Curation of large and extensive volumes of semi-structured or unstructured biomedical data for drug discovery can be increasingly expensive, cumbersome, and resource-intensive. However, the biomedical research community seems to agree on the need for better and more extensive curation, though not always on how universal the curation can be. Traditionally, curation has been thought of as a single-step process to be done once for good. The assumption is that once done, it works for all use cases. But increasingly, data-driven teams are thinking of curation as a tailored process that is to be carried out based on specific requirements of each use case.
High-quality curation done as needed can be a superpower for data-driven bioinformatics teams. In this post, we talk about 3 reasons why custom curation is here to stay.
You want to work with the latest and greatest dataset
Probably the most obvious reason. Every week many interesting datasets get published. Research groups have a high-throughput data generation engine. Bioinformaticians are often trying to analyze multiple datasets per week and they want to move fast. Curation can very soon end up becoming a bottleneck. For example, your team might want to analyze the latest new single-cell atlas. For the liver, with a simple google search, one can find more than 10. If you are looking for normal cells, the number is an order of magnitude higher. On Polly, we have more than 1000 Atlases for normal tissues.
Without a dedicated curation effort, researchers have to restrict themselves to one or two datasets that they can analyze. Often, this is a choice-driven not by scientific reasoning but by resource constraints. If you have access to a dedicated curation effort internally or through a platform like Polly, you can analyze multiple datasets to shortlist the most appropriate ones to be explored further. More information usually means better scientific decisions.
You need to process the raw data with a specific pipeline
Researchers tend to utilize data from multiple (public, premium, and proprietary) sources. But data processed differently can’t easily be compared. So, research groups want to often re-process raw data using their own ‘custom’ pipelines that can enable them to make ‘apple to apple’ comparisons.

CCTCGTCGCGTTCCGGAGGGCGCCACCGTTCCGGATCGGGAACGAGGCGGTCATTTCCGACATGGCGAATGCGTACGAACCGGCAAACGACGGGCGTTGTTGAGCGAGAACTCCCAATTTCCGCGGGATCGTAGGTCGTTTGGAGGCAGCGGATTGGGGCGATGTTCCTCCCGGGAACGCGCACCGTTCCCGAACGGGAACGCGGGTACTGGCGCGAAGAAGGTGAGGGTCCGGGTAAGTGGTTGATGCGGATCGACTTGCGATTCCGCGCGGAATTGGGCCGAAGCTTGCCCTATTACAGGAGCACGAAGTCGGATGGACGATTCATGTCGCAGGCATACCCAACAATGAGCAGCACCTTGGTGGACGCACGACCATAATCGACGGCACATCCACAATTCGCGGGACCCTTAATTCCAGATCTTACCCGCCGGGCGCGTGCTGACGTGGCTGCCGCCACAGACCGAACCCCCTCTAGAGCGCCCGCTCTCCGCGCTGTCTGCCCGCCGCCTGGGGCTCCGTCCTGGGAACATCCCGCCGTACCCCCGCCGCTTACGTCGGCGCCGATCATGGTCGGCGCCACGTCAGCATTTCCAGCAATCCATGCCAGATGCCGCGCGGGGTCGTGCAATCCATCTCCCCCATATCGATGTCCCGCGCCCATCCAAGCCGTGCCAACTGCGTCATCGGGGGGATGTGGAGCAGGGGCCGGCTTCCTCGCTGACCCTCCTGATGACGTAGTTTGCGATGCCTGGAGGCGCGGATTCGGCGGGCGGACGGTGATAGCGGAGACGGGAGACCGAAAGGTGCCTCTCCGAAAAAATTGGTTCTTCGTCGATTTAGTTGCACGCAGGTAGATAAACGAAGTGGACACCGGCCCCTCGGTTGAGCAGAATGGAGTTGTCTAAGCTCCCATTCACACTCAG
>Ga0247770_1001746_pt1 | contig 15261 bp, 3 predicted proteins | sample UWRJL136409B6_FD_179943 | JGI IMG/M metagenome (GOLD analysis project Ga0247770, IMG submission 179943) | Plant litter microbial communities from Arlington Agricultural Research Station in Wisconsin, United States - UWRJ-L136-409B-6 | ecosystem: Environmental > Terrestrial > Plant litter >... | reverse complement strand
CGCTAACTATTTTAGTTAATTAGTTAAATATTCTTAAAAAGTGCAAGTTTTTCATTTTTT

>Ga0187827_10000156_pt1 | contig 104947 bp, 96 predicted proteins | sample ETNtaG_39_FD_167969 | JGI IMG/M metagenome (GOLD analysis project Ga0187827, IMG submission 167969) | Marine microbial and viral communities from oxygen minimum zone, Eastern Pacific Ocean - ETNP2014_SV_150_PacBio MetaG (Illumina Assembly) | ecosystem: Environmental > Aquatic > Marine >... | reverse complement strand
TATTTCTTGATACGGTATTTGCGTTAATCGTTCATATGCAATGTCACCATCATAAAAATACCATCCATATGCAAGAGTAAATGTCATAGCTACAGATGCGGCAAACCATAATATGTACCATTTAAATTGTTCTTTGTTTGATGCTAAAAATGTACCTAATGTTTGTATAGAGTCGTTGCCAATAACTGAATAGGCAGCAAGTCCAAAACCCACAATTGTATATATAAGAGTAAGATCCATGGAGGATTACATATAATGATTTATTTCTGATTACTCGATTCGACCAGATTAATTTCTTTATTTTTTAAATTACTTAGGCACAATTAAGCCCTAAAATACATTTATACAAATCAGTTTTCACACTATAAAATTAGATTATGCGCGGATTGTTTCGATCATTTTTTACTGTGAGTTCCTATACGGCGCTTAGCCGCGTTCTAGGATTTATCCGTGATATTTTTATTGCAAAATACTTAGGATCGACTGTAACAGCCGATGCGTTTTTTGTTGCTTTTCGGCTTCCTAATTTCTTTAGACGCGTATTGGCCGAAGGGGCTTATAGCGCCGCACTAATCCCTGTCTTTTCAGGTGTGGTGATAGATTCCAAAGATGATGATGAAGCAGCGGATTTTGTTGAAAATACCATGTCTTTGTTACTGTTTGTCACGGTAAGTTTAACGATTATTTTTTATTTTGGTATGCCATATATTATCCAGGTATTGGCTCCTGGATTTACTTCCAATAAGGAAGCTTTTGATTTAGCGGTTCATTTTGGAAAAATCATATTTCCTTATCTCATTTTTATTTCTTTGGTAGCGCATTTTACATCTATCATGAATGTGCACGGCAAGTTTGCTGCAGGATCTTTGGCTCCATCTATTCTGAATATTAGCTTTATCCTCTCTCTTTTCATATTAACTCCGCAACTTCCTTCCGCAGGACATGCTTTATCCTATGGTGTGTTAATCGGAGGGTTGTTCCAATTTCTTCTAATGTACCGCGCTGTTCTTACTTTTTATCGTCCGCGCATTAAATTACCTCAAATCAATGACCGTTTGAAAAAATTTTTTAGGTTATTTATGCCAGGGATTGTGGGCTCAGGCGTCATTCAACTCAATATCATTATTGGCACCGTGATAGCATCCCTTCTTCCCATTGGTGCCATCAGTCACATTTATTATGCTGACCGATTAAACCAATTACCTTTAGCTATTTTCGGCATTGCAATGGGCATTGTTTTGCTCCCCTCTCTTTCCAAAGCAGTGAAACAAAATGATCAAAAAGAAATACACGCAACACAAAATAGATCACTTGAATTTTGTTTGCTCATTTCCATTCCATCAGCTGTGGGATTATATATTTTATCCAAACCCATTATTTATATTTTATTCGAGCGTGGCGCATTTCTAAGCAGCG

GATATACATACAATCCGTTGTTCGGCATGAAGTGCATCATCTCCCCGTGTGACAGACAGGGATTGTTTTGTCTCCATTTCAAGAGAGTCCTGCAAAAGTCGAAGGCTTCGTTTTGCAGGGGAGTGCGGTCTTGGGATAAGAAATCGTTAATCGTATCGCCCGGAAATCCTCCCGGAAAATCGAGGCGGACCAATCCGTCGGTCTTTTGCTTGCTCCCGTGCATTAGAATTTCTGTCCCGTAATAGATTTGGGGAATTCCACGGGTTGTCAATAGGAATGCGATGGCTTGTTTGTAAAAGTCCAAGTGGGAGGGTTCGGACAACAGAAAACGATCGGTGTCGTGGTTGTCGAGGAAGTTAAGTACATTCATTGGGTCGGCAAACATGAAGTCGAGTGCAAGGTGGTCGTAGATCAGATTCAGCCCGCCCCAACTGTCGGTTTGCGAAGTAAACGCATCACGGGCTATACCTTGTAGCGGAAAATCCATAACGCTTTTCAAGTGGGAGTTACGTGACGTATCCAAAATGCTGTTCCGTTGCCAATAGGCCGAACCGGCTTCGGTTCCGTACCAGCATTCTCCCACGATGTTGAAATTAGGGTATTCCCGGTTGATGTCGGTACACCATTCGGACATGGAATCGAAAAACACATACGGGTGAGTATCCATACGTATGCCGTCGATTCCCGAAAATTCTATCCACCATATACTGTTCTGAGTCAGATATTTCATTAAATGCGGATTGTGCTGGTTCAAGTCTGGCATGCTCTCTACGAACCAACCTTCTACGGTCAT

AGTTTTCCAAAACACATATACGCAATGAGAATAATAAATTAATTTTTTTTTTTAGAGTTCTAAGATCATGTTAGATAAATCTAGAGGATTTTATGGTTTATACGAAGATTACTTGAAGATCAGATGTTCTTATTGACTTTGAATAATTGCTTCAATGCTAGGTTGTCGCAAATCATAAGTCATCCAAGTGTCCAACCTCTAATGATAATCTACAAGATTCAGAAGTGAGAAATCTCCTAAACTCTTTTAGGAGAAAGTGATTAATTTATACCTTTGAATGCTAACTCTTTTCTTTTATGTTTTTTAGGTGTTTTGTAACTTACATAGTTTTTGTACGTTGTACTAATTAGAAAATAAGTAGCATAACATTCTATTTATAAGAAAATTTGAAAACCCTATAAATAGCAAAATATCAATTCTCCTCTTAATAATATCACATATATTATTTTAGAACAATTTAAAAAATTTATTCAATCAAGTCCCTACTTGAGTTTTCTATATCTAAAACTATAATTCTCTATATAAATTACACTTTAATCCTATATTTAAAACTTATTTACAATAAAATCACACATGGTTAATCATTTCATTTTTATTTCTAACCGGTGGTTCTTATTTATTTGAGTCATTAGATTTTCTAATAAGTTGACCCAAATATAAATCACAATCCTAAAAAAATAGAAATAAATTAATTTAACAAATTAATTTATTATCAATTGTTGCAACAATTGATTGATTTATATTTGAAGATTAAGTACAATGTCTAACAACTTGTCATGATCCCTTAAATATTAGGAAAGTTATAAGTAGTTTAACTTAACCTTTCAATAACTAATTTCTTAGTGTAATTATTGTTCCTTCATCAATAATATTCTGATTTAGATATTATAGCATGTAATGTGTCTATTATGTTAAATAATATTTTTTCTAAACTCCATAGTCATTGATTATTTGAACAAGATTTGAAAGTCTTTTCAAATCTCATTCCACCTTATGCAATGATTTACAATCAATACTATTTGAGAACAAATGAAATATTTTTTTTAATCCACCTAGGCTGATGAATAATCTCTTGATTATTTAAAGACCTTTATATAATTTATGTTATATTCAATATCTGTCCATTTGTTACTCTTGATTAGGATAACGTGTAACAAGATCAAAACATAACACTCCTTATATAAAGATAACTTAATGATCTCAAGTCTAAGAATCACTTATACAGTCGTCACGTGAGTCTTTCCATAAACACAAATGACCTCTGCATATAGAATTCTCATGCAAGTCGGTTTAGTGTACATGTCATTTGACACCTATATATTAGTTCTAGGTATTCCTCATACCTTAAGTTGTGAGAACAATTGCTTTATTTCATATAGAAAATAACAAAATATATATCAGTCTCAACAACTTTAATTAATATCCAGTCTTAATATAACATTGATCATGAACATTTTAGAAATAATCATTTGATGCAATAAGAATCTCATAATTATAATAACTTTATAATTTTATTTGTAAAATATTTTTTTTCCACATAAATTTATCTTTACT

Re-processing raw data is not trivial. Especially if your team doesn’t have a scalable way to do it. Some teams are well equipped because they have productionized their raw data processing pipelines. Many other teams aren’t as well prepared. For them, it would be useful to productionize processing pipelines like how we do, using Nextflow on Polly.
The metadata isn’t compatible with your question
Typically, the standard metadata information provided for datasets (i.e. age, gender, cell type, cell line, drug, etc) is not enough for the question at hand. Standard metadata works for ‘standard’ use cases. Not if your team is interested in looking at datasets that are relevant in CAR-T, or if your team is studying the profile of blood samples to research women’s reproductive health. In this case, the type/source of the blood sample i.e. menstrual blood, cervicovaginal blood, or whole blood is important. But it’s unlikely that such a metadata field exists ‘out of the box’.
Depending upon the number of datasets (10s or 1000s), a new ‘custom’ metadata field can be added manually or through some kind of automation. In either case, process and QC are important. You want to be sure that the fields are being attributed consistently.
In summary, data curation is not a one-time process, neither is it one size fits all. Empower your team to do it often and well. Science is after all, iterative – as is data curation.
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